Walter Raleigh (also called Jonah and the Whale) pipes depict a bearded human head being swallowed (or disgorged depending on your glass half full vs half empty mentality) by either an alligator or a whale (again, depending on your interpretation). The motif can be interpreted as either representing the Biblical story of Jonah being swallowed and regurgitated by a whale. This is an allegorical tale of a man named Jonah who was commanded by God to preach repentance to the wicked city of Nineveh. Instead of following God’s orders, Jonah fled on board a boat, which was soon caught in a violent storm. In order to save the crew, Jonah threw himself overboard and the seas calmed. He was swallowed by a whale and carried for three days in its belly. After being thrown up onto dry land by the whale, Jonah proclaimed “Salvation comes from the Lord” and went on to preach to, and save, the city of Nineveh. The smoking of a pipe, often even in the 17th century seen as a bad habit, in the wilds of the New World, while looking at the face of the prophet Jonah may have led to quiet reflection of the fate of the smoker’s soul.
The other story that is more often associated with this style pipe is that Sir Walter Raleigh, the man who is said to have introduced tobacco from the New World to England, smoked so much, that his body and clothing were literally soak in the juice of the vile weed. Once when riding in a boat in Virginia, Raleigh is said to have fallen overboard and was swallowed by an alligator (as crocodiles don’t exist north of Mexico it must have been an alligator and not a crocodile as is often mis-reported). being so tobacco juicy, the alligator immediately threw him up, thus saving his life and perhaps causing Raleigh to exclaim “Salvation comes from the tobacco”. While smoking a pipe that had what you interpreted as the figure of the prophet Jonah on it may have caused you reflect on your wretched tobacco soaked life, smoking one with what you saw as Walter Raleigh may have made you say “Dude, look at me, I’m drinking tobacco from the head of a dude thrown up by an alligator!”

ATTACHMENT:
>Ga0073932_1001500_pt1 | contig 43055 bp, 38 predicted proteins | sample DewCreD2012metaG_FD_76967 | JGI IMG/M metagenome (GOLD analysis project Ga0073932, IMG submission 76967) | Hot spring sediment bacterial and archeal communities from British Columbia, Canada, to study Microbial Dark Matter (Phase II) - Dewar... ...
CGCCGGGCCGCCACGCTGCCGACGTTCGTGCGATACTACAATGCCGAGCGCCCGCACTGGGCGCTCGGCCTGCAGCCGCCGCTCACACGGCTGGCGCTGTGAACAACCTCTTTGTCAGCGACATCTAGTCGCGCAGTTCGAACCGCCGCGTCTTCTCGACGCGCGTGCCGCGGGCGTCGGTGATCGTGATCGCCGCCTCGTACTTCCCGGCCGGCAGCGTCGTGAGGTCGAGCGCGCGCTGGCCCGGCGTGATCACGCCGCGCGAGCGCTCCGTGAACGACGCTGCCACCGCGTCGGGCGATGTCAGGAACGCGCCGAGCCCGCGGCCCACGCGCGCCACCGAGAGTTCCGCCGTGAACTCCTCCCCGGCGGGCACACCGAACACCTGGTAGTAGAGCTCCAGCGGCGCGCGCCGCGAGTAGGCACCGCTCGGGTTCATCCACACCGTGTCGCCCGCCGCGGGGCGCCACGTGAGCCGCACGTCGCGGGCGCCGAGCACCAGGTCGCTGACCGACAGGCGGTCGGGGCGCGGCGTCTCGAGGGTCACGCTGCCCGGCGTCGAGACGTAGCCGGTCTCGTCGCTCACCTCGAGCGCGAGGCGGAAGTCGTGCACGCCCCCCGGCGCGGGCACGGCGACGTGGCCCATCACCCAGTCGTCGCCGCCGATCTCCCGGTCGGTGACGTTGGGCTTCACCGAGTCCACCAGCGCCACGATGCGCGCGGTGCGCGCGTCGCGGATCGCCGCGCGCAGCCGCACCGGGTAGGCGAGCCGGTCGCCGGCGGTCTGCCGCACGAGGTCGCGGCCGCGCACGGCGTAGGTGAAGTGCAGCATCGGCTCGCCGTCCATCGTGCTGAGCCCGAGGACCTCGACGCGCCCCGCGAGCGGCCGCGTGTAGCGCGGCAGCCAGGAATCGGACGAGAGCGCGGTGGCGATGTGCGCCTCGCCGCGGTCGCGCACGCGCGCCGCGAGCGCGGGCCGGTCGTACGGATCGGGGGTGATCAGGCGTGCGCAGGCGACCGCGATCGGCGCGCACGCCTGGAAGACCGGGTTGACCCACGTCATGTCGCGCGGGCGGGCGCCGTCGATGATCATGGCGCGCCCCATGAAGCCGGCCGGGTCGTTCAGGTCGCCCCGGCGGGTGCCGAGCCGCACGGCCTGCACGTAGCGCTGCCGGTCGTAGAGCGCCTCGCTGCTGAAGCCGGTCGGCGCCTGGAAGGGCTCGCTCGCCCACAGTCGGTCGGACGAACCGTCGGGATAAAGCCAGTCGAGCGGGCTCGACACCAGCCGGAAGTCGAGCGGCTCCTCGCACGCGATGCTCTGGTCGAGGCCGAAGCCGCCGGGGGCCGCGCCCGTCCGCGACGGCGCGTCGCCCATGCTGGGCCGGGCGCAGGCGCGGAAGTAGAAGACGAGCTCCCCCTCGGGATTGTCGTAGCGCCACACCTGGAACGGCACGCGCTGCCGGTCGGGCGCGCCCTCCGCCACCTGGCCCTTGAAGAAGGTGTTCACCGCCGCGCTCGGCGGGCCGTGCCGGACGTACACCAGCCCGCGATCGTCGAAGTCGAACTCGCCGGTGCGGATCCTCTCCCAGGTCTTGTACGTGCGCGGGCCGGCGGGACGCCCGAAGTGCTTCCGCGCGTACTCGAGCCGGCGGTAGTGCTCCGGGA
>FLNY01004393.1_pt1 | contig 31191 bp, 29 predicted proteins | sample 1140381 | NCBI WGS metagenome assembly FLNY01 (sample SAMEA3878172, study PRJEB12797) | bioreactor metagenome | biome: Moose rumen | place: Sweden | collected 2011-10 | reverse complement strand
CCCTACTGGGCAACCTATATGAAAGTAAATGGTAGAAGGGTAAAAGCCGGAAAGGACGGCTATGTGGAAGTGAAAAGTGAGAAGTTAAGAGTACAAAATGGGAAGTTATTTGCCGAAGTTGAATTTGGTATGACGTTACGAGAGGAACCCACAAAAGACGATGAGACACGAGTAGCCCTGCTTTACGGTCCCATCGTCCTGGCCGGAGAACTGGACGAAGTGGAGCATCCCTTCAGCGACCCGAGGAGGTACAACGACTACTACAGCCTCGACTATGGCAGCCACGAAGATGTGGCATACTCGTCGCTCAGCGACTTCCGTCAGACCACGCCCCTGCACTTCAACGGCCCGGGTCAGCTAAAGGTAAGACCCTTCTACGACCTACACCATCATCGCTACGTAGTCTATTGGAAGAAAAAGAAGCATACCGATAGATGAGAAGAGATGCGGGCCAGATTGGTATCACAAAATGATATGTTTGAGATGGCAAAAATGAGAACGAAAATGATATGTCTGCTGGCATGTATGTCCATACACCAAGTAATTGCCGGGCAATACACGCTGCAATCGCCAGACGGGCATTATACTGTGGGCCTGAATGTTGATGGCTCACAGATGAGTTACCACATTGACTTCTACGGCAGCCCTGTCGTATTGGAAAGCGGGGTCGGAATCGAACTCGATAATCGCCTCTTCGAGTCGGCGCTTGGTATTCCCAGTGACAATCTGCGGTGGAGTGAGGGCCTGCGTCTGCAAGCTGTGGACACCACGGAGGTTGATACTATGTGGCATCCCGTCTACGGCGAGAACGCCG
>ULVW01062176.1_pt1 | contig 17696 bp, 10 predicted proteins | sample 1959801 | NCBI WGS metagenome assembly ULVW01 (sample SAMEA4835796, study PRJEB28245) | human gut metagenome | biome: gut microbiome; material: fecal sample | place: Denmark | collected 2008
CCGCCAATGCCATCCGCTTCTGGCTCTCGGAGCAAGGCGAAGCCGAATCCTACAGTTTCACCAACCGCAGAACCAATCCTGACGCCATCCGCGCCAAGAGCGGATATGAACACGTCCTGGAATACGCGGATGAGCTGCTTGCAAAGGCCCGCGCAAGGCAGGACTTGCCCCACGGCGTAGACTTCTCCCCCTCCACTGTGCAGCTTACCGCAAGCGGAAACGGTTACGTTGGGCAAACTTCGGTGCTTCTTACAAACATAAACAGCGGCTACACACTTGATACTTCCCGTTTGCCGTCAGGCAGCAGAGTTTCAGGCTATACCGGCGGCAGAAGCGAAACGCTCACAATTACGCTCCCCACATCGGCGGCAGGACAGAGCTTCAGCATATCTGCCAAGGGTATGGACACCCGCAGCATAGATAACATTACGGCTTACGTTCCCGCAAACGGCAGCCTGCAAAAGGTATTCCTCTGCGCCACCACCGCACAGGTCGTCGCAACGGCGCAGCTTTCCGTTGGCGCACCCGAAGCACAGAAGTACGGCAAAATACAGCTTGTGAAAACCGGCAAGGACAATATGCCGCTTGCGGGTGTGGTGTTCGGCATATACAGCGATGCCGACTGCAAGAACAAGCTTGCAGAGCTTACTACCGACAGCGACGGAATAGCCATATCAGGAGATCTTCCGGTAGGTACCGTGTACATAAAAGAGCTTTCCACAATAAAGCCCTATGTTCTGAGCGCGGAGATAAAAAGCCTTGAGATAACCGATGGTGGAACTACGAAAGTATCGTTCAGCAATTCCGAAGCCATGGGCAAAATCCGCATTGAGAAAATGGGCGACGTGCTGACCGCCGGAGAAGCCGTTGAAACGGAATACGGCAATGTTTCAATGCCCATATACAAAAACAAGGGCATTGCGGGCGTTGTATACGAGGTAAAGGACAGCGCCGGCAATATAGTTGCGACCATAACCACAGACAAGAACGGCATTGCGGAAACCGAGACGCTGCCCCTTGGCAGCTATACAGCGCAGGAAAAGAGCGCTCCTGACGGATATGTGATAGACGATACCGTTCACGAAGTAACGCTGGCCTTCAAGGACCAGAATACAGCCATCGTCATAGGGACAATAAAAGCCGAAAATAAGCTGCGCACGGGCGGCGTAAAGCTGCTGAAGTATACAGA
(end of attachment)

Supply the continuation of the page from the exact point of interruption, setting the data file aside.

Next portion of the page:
The decoration is either molded in high or low relief on both the bowl and the stem. They were produced by the Dutch from ca. 1630s to the end of the 17th century. They are known to have been found on one other Massachusetts site, the Ezra Perry II homesite (aka the Aptucxet Trading Post) in Bourne, at the French sites of Champlain’s Habitation in Nova Scotia and Pentagoet in Maine, the English site of the Clark and Lake Trading Post in Maine, and at the Dutch site of Fort Orange (Albany) in New York. These pipes appear to be associated with sites related to trading with the native people and may have been items specifically made for Native trade. The effigy nature of the pipe, with the face on the bowl facing the smoker, is placed in exactly the same way that Native made effigy pipes are, with the face facing the smoker, and the theme of a monster swallowing and throwing them up would have fit in well with Native beliefs. Add to this the chance one would have to preach to the Native purchaser about the Salvation through God and you have an instant hit with all parties involved. Plus, whoever buys it gets to smoke tobacco out of the head of a dude who was thrown up by either a whale or an alligator (depending on your attitude at the moment).